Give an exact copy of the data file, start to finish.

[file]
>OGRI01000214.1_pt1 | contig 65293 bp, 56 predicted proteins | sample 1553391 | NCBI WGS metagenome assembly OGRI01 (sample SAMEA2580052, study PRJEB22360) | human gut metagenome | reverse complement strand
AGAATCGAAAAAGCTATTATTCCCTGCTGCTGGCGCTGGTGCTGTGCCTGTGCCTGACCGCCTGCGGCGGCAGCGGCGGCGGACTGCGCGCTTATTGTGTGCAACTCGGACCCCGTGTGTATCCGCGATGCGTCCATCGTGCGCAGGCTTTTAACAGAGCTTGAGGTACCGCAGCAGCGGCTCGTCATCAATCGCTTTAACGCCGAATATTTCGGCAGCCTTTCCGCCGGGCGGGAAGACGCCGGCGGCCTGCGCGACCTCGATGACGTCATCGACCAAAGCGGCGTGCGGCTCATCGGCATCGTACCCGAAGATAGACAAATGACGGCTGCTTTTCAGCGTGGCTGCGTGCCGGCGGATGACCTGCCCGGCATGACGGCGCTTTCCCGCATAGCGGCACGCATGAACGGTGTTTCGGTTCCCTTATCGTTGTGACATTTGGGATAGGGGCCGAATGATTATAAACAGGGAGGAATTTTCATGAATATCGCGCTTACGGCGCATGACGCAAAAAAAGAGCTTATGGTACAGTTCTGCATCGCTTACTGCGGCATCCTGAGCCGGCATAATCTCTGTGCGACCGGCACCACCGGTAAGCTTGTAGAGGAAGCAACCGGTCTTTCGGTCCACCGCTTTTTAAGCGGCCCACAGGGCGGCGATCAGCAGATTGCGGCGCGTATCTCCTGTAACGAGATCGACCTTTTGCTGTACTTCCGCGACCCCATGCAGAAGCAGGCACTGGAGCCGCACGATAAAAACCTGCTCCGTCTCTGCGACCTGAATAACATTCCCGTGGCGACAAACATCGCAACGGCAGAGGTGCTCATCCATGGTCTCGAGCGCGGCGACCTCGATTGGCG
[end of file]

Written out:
>OGRI01000214.1_pt1 | contig 65293 bp, 56 predicted proteins | sample 1553391 | NCBI WGS metagenome assembly OGRI01 (sample SAMEA2580052, study PRJEB22360) | human gut metagenome | reverse complement strand
AGAATCGAAAAAGCTATTATTCCCTGCTGCTGGCGCTGGTGCTGTGCCTGTGCCTGACCGCCTGCGGCGGCAGCGGCGGCGGACTGCGCGCTTATTGTGTGCAACTCGGACCCCGTGTGTATCCGCGATGCGTCCATCGTGCGCAGGCTTTTAACAGAGCTTGAGGTACCGCAGCAGCGGCTCGTCATCAATCGCTTTAACGCCGAATATTTCGGCAGCCTTTCCGCCGGGCGGGAAGACGCCGGCGGCCTGCGCGACCTCGATGACGTCATCGACCAAAGCGGCGTGCGGCTCATCGGCATCGTACCCGAAGATAGACAAATGACGGCTGCTTTTCAGCGTGGCTGCGTGCCGGCGGATGACCTGCCCGGCATGACGGCGCTTTCCCGCATAGCGGCACGCATGAACGGTGTTTCGGTTCCCTTATCGTTGTGACATTTGGGATAGGGGCCGAATGATTATAAACAGGGAGGAATTTTCATGAATATCGCGCTTACGGCGCATGACGCAAAAAAAGAGCTTATGGTACAGTTCTGCATCGCTTACTGCGGCATCCTGAGCCGGCATAATCTCTGTGCGACCGGCACCACCGGTAAGCTTGTAGAGGAAGCAACCGGTCTTTCGGTCCACCGCTTTTTAAGCGGCCCACAGGGCGGCGATCAGCAGATTGCGGCGCGTATCTCCTGTAACGAGATCGACCTTTTGCTGTACTTCCGCGACCCCATGCAGAAGCAGGCACTGGAGCCGCACGATAAAAACCTGCTCCGTCTCTGCGACCTGAATAACATTCCCGTGGCGACAAACATCGCAACGGCAGAGGTGCTCATCCATGGTCTCGAGCGCGGCGACCTCGATTGGCG